The feeling that something just isn't right can take many forms. You may be finding it difficult to enjoy the things that used to bring you pleasure. Or you may suddenly find yourself unable to stop worrying that something bad will happen, or the stresses of life may be growing burdensome or even overwhelming.
It may be that the way you've usually dealt with things isn't working any more, or you're eating, drinking, or using other substances to try to just "make it all go away." The problem may be most apparent in your relationships, which seem not to last, or to be too tumultuous. Perhaps it's not you, but your adolescent---or your intimate relationship---that needs attending to.
Other reasons for considering therapy:
Obsessions or compulsions
Work or personal trauma
Adolescent actng out
Substance abuse or dependence
Child custody issues
Shame and guilt
But because you probably don't experience yourself as a constellation of symptoms, rather as the center of a story that either feels as though it's "working" or it isn't, your reasons for coming to therapy are embedded in a narrative that holds the key to your feeling better.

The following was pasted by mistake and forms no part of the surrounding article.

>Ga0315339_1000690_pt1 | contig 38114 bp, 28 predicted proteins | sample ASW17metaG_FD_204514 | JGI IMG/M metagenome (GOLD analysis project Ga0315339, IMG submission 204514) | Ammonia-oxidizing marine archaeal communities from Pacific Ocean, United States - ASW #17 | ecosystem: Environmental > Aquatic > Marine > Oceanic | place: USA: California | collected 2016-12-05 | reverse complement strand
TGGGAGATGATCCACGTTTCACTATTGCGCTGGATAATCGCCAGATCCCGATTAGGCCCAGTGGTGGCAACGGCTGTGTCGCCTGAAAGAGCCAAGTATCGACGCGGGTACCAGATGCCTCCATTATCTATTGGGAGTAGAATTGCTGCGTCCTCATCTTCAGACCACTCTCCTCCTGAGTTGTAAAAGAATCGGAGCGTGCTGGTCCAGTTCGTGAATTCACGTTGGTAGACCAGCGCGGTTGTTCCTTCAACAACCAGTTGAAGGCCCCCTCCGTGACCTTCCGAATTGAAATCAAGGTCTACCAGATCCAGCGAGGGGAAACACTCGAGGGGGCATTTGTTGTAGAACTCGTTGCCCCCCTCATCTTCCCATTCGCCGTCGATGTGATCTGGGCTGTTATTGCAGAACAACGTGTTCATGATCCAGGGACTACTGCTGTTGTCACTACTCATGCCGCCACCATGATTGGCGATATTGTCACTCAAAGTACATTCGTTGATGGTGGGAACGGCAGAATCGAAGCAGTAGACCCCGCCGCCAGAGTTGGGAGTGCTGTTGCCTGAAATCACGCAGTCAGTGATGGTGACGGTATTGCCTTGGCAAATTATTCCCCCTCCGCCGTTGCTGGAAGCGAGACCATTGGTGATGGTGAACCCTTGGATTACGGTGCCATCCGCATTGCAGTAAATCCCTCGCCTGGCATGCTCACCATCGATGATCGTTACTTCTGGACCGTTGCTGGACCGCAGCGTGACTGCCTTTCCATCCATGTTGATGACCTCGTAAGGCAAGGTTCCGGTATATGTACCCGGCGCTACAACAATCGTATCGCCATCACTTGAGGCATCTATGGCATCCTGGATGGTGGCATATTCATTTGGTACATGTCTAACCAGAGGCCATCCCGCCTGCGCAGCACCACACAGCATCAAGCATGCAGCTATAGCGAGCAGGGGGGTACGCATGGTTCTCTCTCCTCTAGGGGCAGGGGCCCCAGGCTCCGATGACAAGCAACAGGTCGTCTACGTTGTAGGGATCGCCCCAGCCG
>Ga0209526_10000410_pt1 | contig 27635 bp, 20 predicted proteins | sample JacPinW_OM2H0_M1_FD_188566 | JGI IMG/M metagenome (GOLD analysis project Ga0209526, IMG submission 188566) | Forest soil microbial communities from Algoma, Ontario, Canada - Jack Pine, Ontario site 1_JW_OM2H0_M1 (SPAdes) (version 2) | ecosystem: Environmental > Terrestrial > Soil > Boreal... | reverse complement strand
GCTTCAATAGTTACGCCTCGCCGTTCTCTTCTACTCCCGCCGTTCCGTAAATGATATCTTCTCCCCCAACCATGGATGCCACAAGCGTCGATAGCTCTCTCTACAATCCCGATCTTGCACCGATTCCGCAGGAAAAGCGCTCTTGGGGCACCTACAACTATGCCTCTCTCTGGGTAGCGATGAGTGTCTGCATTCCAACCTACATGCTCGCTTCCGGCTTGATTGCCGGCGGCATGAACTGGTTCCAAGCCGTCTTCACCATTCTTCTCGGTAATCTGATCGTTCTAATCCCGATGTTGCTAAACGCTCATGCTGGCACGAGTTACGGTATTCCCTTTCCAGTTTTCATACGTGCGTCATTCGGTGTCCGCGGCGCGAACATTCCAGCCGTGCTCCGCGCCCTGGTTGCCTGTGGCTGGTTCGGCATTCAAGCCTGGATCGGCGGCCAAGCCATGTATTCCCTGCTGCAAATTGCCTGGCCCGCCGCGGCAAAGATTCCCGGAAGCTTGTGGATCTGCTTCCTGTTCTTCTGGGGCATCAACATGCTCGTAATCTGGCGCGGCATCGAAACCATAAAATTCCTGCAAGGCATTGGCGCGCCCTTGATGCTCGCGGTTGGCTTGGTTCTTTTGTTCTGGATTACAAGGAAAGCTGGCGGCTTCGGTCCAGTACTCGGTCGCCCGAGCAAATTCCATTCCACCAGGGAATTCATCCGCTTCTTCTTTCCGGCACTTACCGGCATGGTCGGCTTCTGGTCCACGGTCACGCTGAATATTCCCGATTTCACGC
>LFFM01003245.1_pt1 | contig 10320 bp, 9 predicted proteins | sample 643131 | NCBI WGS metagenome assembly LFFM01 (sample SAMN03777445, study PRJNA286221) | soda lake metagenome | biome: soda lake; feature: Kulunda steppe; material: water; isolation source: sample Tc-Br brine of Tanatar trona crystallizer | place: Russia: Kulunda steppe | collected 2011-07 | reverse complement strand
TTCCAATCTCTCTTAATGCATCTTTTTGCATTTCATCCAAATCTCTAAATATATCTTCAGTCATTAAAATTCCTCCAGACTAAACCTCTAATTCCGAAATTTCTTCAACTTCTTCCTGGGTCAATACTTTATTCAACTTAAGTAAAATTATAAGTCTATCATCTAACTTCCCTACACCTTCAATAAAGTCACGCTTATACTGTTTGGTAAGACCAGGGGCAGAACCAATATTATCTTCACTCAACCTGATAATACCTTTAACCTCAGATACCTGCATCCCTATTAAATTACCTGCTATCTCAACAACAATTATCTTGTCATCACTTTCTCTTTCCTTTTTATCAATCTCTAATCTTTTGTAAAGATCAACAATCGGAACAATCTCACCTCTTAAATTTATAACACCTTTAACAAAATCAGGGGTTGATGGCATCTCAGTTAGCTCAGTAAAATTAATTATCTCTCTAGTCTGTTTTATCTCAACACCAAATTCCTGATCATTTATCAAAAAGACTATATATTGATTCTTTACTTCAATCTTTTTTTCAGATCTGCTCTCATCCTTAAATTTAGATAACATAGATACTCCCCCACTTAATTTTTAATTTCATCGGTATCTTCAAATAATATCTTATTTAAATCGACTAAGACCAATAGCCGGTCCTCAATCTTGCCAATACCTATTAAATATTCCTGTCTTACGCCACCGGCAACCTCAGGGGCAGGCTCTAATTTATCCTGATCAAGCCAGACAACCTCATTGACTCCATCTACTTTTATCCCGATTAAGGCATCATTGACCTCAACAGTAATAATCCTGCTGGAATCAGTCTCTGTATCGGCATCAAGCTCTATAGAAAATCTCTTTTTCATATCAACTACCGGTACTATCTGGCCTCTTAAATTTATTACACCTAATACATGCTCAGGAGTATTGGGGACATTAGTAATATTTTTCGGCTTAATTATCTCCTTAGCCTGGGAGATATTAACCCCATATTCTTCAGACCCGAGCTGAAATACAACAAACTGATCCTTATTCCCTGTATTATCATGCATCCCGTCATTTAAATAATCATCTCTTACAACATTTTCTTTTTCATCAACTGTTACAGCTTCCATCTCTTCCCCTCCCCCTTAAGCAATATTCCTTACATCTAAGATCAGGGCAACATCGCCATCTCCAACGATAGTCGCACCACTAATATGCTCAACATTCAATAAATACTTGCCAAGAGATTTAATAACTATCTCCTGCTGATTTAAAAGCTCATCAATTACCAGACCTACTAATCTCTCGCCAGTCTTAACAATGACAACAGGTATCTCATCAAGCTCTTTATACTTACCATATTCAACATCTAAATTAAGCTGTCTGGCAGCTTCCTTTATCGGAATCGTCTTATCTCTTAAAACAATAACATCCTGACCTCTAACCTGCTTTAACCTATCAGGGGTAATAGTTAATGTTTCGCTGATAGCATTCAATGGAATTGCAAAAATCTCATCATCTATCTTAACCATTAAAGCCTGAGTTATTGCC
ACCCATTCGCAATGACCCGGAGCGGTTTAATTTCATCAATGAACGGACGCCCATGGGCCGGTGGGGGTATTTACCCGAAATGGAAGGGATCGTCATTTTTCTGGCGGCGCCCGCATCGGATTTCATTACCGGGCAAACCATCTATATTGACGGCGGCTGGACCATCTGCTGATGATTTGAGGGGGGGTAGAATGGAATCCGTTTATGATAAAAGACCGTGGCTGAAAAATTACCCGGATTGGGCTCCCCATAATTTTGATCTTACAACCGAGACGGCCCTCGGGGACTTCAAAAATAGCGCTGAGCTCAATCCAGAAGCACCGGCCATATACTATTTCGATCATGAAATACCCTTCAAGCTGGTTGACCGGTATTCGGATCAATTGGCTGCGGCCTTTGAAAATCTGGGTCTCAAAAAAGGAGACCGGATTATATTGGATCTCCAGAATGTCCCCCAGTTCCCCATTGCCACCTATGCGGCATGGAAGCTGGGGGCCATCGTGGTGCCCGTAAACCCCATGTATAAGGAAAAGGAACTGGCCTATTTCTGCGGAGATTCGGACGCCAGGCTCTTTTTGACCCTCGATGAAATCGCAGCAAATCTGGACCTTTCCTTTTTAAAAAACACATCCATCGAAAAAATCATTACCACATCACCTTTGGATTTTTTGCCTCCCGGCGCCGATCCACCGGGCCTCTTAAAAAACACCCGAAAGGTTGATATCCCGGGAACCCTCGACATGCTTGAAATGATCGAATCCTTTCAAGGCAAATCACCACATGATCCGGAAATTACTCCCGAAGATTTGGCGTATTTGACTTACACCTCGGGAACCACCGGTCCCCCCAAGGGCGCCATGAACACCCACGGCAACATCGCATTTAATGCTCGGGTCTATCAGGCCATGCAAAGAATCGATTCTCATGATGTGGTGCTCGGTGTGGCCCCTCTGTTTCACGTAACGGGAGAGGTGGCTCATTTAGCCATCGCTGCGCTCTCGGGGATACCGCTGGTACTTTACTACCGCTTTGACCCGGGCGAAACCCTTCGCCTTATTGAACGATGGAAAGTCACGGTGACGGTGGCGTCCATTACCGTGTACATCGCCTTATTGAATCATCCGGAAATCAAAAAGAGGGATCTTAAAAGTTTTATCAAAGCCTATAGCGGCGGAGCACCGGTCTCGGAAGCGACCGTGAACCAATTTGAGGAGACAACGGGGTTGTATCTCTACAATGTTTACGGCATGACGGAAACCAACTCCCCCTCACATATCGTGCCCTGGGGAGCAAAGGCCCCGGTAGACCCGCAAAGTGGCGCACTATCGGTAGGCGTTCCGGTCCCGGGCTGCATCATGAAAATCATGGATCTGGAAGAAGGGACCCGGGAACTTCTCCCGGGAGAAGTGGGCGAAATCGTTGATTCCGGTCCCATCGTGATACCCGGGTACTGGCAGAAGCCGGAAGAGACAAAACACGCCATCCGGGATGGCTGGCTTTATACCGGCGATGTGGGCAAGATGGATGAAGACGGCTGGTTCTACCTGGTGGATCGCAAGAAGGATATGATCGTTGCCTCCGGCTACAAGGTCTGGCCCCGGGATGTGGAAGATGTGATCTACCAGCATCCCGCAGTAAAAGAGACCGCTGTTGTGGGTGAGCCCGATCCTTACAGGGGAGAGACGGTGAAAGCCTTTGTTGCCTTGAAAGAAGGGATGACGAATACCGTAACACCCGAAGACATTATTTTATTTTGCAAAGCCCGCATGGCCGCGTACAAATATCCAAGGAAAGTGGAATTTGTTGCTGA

Sharing your story is the first step in the journey.
Though this experience is exactly what's needed to start the process of healing and change, here's where you may already be starting to feel frustrated and anxious about the prospect of beginning therapy, even if you've done it before. The idea of trying to tell the whole story of your life, or your relationship, or your child's school or social problems to someone you've just met can be daunting enough to prevent you from coming in the first place.
I hope that these feelings don't succeed in stopping you, because starting the conversation will probably be much easier than you think. Most therapists have a lot of experience asking the questions needed to help the process along. Even talking about what happened that very day may provide a microcosm of your experience sufficient to communicate what troubles you most.
Whatever your reasons for thinking that it might help to talk to someone, the underlying causes of your discomfort should be discovered and explained. Sometimes this is the very thing that scares people away from psychotherapy, because the idea of digging and digging, a la Woody Allen, is just not that appealing! But with the right therapist, the work of discovering what makes you tick can be done much more quickly than you probably imagine, and with your participation, it can be a most rewarding effort.
Usually, using both analytic methods (the digging part) and cognitive behavioral tools (helping you change a point of view, for example) will ensure that you make the changes you seek. The changes, by the way, are ones you decide you want. If you aren't sure what they are, together we can figure this out.